CBS showed the following games in 1967-68 – broadcasters Jim Gordon of New York and Stu Nahan of Los Angeles calling the play: Dec. 30: Philadelphia at Los Angeles. Jan. 6: New York at Montreal. Jan. 20: Philadelphia at Boston. Jan. 28: Detroit at Minnesota. Feb. 04: California at Minnesota. Feb. 11: Montreal at Chicago. Feb. 18: Detroit at Chicago. Feb. 25: Toronto at New York. Mar. 03: Montreal at New York. Mar. 10: Toronto at Chicago. Mar. 17: Toronto at Philadelphia. Mar. 24: Minnesota at Pittsburgh. Mar. 31: Montreal at New York.
The TV schedule, as you can see, had lots of Detroit and Chicago, as Gordie Howe and Bobby Hull were the biggest names in hockey. Interestingly, the Bruins were featured only once, even with Bobby Orr already a superstar in his second NHL season. Three of the final five telecasts originated from the new (and current) Madison Square Garden in New York, which opened on Feb. 18, 1968 for a game between the Rangers and Philadelphia. The Mar. 17 telecast between the Flyers and Maple Leafs came from the Colisee in Quebec City, as the hole in the Philadelphia Spectrum’s roof was still being repaired.
PROGRAM ? AND LINE-UPS ? FROM THE FIRST NATIONALLY TELECAST GAME IN THE CURRENT MADISON SQUARE GARDEN ON FEB. 25, 1968 – A SUNDAY-AFTERNOON MATCH BETWEEN THE RANGERS AND TORONTO MAPLE LEAFS. NEW YORK PREVAILED, 3-1.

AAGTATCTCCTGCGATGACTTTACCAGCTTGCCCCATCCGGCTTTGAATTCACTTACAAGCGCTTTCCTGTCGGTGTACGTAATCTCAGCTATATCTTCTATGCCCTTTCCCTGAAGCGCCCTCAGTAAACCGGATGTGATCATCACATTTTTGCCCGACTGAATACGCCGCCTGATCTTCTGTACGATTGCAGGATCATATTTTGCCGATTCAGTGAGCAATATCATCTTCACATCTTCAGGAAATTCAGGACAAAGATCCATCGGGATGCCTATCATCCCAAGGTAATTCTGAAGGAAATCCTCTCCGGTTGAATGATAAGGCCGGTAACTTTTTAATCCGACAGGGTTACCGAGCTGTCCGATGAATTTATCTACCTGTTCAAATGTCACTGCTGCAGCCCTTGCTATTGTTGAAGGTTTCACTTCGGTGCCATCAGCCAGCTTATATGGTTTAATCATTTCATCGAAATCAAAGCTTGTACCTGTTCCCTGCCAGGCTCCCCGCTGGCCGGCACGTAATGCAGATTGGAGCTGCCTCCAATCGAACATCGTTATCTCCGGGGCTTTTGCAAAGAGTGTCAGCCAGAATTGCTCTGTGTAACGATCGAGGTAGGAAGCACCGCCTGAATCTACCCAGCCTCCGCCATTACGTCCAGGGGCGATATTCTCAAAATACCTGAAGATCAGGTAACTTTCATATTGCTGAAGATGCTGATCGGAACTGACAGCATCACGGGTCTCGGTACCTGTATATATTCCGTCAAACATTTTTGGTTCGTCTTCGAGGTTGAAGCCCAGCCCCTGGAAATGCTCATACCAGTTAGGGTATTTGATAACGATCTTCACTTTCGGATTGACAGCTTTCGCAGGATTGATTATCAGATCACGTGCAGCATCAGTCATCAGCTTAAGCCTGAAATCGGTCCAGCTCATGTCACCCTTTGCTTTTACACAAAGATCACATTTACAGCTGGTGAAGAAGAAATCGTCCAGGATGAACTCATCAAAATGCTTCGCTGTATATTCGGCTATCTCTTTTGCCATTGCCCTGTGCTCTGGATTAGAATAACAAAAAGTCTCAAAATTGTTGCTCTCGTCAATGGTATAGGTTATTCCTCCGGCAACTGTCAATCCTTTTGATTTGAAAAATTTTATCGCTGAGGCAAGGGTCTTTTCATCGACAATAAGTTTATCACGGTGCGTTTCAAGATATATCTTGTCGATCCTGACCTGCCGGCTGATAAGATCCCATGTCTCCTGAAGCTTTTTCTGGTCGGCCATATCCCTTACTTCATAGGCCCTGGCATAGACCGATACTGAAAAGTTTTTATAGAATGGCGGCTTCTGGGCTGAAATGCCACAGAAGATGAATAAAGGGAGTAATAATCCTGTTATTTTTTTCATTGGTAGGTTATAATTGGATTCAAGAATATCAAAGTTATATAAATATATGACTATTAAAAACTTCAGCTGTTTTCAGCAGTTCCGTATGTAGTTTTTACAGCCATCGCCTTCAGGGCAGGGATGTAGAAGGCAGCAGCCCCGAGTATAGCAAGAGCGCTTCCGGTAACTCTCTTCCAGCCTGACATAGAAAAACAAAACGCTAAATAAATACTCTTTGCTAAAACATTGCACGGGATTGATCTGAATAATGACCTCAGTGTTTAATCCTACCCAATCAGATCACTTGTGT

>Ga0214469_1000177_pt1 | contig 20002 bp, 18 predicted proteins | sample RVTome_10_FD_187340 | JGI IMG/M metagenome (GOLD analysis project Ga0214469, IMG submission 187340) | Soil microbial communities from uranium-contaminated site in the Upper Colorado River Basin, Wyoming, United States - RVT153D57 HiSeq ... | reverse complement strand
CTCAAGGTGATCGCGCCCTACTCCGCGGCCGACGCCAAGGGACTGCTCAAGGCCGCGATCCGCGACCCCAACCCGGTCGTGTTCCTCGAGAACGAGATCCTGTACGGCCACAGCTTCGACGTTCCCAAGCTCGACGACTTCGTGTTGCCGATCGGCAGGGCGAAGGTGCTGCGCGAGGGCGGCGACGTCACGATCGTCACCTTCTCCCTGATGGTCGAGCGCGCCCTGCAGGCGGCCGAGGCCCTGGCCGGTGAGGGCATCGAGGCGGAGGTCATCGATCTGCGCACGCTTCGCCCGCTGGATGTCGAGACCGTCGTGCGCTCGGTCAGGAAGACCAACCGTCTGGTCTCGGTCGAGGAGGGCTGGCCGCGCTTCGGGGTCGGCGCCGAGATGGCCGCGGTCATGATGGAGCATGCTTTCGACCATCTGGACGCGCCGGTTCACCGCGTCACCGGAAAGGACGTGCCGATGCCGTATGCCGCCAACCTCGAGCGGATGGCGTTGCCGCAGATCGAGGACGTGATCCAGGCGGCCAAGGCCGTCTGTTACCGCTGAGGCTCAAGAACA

FIRST ROAD GAME
The first time I watched an expansion team play at home was also the first time I attended an NHL game other than at Maple Leaf Gardens. It was over the Christmas 1976 school break. I saw the Maple Leafs and Canadiens play the Penguins at the old Civic Arena in Pittsburgh. These are photos I took from the Habs-Penguins game on Dec. 29, 1976:
FURTHER EXPANSION AND RELOCATION
Between 1967-68 and 2011-12, a total of 20 NHL seasons featured either expansion, relocation or both. Here is the movement, courtesy NHLUNIFORMS.COM.
1970-71: NHL adds Buffalo Sabres and Vancouver Canucks.
1972-73: NHL adds Atlanta Flames and New York Islanders.
1974-75: NHL adds Kansas City Scouts and Washington Capitals.
1976-77: California Golden Seals become Cleveland Barons.
1976-77: Kansas City Scouts become Colorado Rockies.
1978-79: Cleveland Barons merge with Minnesota North Stars.